So what they're basically banking on is the fact that you're going to go produce something for someone -- enough that you can meet the obligations of your contract with them. With a house or car loan they have some element of a guarantee that the deal won't be a total loss for them if you walk away from it -- which most people won't -- because your house or car will be worth something. The contract will say that they get it in that event, and they can sell it to someone else and get some or all of the money back... maybe more depending on the market value.

So the bank is taking a calculated risk with each loan it makes -- and that risk is that you might not produce ... and thus add to the economy and give some of the value represented by that in money -- to them (both to pay them back and to "tip" them for their trouble).

So what it basically means is that you are the one that actually creates the wealth, represented by the money. If you don't create it, or get it from somebody else that created some, they don't get the money they guaranteed to someone on behalf of you.

Little banks, in turn, play similar roles as you and I do to those banks ... to larger banks that primarily lend to ... banks. Those are the big boys. Up at the top of the food chain is the Federal Reserve, where high-level monetary policy gets decided.

Right now what we have is banks looking at each other, wondering if they have enough assets to cover the loans one is asking another for.... banks worried about the risk of lending to one another. Big Bank A is worried that bank B is not going to be able to get the payments it needs from bank B's assets (which include its customers) to meet the obligation it's asking for. So it won't lend bank B the money it needs to lend money to Bob the Builder to buy the materials he needs to build the new shopping center and pay his employees before the shopping center owners pay them ... the shopping center owners in turn are banking on loans they're taking against future space rentals from businesses who will in turn take out loans they'll pay back depending on how flush their customers feel after they open. Including promises to pay their employees.

This has been caused basically by banks overestimating their assets -- which was fueled largely by runaway real-estate prices that were assumed to be perpetually heading upward, fast.

They stopped, making the risks in bad loans a bigger deal. And there is a very real domino effect that can easily be set off here unless somebody figures out a way to neatly pull a few dominoes out of the line near the top.

Anyway, what I'm saying here is that Krugman, a man I hate to read, may be right here about a method to do just that. I don't know.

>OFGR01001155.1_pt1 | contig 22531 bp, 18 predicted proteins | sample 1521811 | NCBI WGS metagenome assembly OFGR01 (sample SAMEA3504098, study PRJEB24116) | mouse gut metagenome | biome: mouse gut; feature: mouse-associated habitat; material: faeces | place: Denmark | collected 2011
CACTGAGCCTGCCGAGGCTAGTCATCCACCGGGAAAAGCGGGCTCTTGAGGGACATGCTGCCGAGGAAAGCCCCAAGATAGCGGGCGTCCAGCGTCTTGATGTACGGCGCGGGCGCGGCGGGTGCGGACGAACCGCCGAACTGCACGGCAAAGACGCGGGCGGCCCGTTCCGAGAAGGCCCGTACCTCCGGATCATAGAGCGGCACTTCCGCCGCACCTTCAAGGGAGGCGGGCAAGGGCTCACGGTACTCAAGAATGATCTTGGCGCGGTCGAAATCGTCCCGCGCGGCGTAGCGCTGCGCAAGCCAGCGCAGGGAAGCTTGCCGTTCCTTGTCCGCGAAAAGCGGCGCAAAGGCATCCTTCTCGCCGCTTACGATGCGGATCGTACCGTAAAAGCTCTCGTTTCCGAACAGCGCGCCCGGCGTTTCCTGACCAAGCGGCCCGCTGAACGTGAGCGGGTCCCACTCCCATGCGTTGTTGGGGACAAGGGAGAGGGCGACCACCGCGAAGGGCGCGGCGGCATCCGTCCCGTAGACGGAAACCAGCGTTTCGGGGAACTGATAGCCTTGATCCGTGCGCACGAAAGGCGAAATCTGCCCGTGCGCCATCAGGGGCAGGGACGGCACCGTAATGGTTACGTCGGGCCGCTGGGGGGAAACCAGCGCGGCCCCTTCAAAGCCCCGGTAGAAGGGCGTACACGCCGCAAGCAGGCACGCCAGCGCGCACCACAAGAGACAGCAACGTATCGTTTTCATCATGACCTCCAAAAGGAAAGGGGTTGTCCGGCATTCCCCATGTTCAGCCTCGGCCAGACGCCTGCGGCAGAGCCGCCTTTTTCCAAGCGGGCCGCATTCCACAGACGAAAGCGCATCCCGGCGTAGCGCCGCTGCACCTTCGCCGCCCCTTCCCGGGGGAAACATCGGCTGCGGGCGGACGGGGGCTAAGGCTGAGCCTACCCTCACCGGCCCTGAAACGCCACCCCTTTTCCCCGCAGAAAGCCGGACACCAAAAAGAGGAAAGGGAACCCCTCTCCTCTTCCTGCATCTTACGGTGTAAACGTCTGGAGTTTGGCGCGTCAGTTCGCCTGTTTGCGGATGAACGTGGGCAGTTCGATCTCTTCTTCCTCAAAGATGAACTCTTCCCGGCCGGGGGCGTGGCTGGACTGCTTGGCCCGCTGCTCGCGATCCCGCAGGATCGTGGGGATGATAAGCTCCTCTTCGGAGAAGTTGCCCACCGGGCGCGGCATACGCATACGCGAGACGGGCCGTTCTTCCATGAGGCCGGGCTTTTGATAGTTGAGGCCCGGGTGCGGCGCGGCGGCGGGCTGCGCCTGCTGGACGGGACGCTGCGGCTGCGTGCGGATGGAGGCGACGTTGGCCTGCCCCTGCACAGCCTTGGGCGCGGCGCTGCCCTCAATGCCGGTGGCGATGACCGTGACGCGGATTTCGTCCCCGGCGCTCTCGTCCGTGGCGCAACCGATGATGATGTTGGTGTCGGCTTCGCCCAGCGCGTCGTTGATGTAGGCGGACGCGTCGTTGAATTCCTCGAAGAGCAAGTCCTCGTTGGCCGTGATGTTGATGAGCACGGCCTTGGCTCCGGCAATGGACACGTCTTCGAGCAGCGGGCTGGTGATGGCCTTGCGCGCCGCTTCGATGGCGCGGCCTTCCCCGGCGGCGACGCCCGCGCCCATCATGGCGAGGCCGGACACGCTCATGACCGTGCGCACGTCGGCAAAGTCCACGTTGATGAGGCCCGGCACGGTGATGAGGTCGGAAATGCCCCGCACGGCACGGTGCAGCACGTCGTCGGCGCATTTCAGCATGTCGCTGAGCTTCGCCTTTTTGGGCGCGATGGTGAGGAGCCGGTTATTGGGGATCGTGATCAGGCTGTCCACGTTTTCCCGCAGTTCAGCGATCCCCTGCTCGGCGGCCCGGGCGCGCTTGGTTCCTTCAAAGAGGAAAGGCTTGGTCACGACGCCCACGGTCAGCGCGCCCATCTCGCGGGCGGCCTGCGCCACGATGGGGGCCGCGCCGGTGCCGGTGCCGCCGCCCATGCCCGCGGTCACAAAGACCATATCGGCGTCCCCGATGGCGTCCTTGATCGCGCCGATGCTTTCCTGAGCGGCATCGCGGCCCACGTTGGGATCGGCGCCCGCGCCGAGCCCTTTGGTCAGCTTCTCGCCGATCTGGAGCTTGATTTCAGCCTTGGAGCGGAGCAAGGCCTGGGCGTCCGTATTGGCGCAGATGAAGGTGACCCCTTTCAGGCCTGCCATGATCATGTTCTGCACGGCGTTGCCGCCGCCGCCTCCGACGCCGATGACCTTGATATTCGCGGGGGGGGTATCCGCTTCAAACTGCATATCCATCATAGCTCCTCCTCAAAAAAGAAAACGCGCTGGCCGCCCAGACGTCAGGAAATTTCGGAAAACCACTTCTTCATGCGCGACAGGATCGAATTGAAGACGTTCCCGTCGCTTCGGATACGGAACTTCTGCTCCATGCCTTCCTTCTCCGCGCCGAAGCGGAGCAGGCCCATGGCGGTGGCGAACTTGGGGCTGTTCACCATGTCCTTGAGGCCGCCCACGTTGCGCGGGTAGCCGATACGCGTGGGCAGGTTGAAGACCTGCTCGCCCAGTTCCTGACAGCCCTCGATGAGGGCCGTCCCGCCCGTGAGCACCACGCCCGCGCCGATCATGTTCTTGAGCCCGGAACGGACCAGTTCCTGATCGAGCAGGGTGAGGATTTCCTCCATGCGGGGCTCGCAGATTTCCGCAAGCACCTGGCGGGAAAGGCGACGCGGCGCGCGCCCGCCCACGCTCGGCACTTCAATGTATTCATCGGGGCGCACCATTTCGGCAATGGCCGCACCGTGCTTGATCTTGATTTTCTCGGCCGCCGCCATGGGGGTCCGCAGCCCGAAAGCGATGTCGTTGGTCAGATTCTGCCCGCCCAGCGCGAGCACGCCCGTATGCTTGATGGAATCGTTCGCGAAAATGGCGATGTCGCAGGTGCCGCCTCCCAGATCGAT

But that's not what got me started on this, although I'm glad we went through that exercise. What got me thinking about it was this comment someone left on the article. It starts out coherent sounding enough... but wait until you get to the end:

The problem with the banking industry is not just banks that are effectively bankrupt, with deposits unable to adequately cover failing debt obligations or falling asset values. The underlying issue is liquidity and the structure of loan portfolios going forward. Nationalization or preprivatization should be a condition for the federal government providing liquidity to failing banks. However, there will be little economic value created in recapitalizing the banks, if these banks move forward and choose to make loans for uneconomic activities. Thus, the federal government's more important role with respect to the banking industry may be to institute regulations that encourage borrowing for needed projects that have a high economic return on invested capital (ROIC). Today, one of the most productive categories of high economic ROIC projects are those that decarbonize the economy - pull carbon out of industrial processes that emit CO2 into the atmosphere.
I was actually following the dude until that last sentence. Basically, he's saying that to fix the banking problem, we should address "global warming". Show me where decarbonization projects are going to give us a high ROIC! Where is the demand for that among people with capital to spend? How much of your income are you willing to give to such projects? Because ... that's where it would have to come from. The government. Barring some sudden formation of a private organization with lots of money to spend voluntarily. Private organizations that want to spend money on this stuff exist, for sure. But they don't want to spend their money. They want to use the coercive power of the government to force you to spend yours.

Saturday, February 21, 2009


I know I'm late to the game on this. Sue me. :-) I've been sick.

Anyway, caught this the other morning on the news.

The guy brings up some good points, not the least of which underscores the main reason Socialism doesn't work in the long run. It rewards bad behavior.

I noticed he used the word "losers" to describe people who took out mortgages that were over their heads. As he's describing an aggregate, he's probably right. I, for one, did not take out a mortgage that was even twice our annual household income, much less three or four or more. And I did that for a reason. For me to be subsidizing with the money I saved by being conservative -- someone else's extravagance in poor judgement... doesn't settle well with me. See, this also punishes good behavior.